But as Corbin became more active and visible in the community and listened to other tech developers attending meet-ups and events, he realized that his notion needed refinement. He came back to some of his original observations. First, tech folks just needed to meet and share ideas. Second, they needed to find ways to maximize their skills beyond cog-in-the-wheel jobs. Finally, they needed to extend a hand to people — kids especially — who showed a natural affinity for complex problem-solving but who may not have considered a career in computing.
The fix for the first two issues was fairly simple: adopt the meet-up model. He began hosting “coffee and code” sessions at a local café, tech kaffeeklatsches where “people who want to learn more about code kick around ideas over coffee and biscuits.” At first, attendance was thin, but in recent months he has seen the groups grow in number — and diversity. An African American woman drove an hour from Shelby, North Carolina, for a recent meet-up, and a man who emigrated from Rwanda is a regular attendee. More women are attending too. “We’re still behind compared to other parts of the country,” Corbin says, “but I think we’ll continue to do better.”
Kate McCarthy thinks so too. McCarthy, the program director at the Iron Yard, a tech accelerator with multiple locations around the Southeast, met Corbin at a beer tasting. McCarthy had just moved to the area from Los Angeles and was “looking for like-minded people to connect with.” McCarthy found the upstate area — and Corbin — refreshingly free of the “brogrammer culture” typical of urban areas, and she sensed that the region had lots of potential.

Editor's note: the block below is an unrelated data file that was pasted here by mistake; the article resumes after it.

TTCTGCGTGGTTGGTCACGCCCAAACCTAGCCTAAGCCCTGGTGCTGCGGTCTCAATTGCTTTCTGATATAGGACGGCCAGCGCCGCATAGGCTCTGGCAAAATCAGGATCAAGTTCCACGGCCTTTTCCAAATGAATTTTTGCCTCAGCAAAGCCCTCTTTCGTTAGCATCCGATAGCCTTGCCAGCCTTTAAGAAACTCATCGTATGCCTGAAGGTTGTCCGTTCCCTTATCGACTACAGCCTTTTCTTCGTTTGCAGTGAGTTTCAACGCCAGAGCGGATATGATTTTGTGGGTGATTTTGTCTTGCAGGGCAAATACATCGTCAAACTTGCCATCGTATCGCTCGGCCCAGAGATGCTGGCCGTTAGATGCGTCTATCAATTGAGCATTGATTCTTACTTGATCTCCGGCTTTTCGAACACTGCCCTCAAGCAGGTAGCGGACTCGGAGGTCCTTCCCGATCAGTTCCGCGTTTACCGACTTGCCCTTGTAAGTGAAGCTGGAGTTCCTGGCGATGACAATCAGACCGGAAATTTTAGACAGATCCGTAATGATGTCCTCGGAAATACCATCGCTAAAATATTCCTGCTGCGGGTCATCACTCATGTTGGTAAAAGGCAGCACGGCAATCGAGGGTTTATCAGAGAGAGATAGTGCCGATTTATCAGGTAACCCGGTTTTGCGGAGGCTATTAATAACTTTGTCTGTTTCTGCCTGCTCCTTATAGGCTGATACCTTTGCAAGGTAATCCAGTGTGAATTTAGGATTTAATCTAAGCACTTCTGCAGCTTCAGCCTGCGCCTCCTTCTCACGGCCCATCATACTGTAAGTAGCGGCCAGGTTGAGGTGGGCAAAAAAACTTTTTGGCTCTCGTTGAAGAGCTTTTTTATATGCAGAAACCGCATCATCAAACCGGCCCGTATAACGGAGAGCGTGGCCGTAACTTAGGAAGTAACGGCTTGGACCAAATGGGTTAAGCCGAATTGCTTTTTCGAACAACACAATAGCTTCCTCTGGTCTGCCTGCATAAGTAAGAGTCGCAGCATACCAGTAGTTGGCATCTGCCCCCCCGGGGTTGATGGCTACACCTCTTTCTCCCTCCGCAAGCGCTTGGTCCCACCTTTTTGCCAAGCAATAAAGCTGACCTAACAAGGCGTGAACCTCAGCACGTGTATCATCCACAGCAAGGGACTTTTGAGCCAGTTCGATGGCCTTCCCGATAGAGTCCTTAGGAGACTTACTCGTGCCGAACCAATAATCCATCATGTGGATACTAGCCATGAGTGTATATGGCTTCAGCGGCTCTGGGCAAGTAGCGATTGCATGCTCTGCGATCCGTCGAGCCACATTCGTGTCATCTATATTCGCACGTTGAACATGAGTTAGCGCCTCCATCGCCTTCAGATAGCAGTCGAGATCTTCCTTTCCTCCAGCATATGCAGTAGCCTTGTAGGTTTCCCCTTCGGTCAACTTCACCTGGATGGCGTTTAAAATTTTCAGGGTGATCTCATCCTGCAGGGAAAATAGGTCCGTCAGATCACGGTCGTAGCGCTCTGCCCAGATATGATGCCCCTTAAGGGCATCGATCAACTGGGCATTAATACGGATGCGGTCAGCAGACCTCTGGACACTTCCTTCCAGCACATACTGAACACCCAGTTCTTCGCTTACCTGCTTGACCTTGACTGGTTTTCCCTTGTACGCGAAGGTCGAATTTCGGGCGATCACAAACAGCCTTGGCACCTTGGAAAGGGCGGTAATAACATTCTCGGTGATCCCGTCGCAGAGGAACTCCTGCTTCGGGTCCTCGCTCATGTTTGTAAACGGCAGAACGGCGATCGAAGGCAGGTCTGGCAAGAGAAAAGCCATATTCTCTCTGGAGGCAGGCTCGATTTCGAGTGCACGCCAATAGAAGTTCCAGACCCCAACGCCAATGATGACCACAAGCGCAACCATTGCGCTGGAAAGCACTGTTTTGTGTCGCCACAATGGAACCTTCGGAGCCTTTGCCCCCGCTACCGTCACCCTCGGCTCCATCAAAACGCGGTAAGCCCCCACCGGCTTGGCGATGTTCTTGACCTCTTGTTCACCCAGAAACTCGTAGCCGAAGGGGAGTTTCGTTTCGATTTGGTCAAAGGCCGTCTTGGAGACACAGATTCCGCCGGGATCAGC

“The upstate has an extremely strong freelance design and dev community,” McCarthy says. “We have a ton of new startups moving to the upstate for the Iron Yard accelerators and choosing to stay. They’re all hiring front-end engineers. Coming from LA, it’s really exciting to be a part of a community that is growing.”
McCarthy says what she admires most about Corbin is his “vision for how tech can change the economic landscape of post-industrial towns. He’s a great example of how amazing talent can be found outside of major markets and still be connected to players in those markets.”
Corbin’s day job, the one that pays his bills and funds his work on hub-ology, is as a remote program developer for the San Mateo, California, start-up PokitDok. Corbin loves the job, but he can’t see himself living in Silicon Valley — or Manhattan for that matter. Why should people have to move to a big city for a competitive job in technology, he wonders. Why can’t they live in the woods, on a gravel road just beyond the utterly non-hipster Lucky’s, where on a recent night, a patron parked his dump truck before bellying up to the bar.
What kept Corbin in Clifton was family. He and his brother live within walking distance of each other on land that has been in their family for at least four generations. Some of their ancestors, including his great-grandfather, are buried in the family cemetery behind his house. “I like living in the woods,” he explains.
His wife, a yoga instructor and artist, is deeply involved in the area’s robust arts community, a grassroots group that inspires Corbin. “They’ve done for arts what I want us to do for technology,” he says. And then there’s the cost of living. Corbin has been to PokitDok’s headquarters and likes Silicon Valley well enough, but the rent is high. “I don’t need to make what someone in Silicon Valley makes. The cost of living in Clifton is a lot lower,” he says, laughing.
Lucky’s Bar. Definitely not for hipsters.
Passion and possibility
Upstate tech developers credit Corbin with launching a movement that has spurred a sense of passion and possibility. Brian Painter, a friend of Corbin’s since high school, says the meet-ups pulse with potential. “The sharing of knowledge is not only good for individuals, but also good for their employers,” he says. “Now they have workers coming to work, excited to implement what they just learned.” Painter says it “has the potential to create a feedback loop where companies want to move to this area, because they know that there are intelligent folks working in technology here.”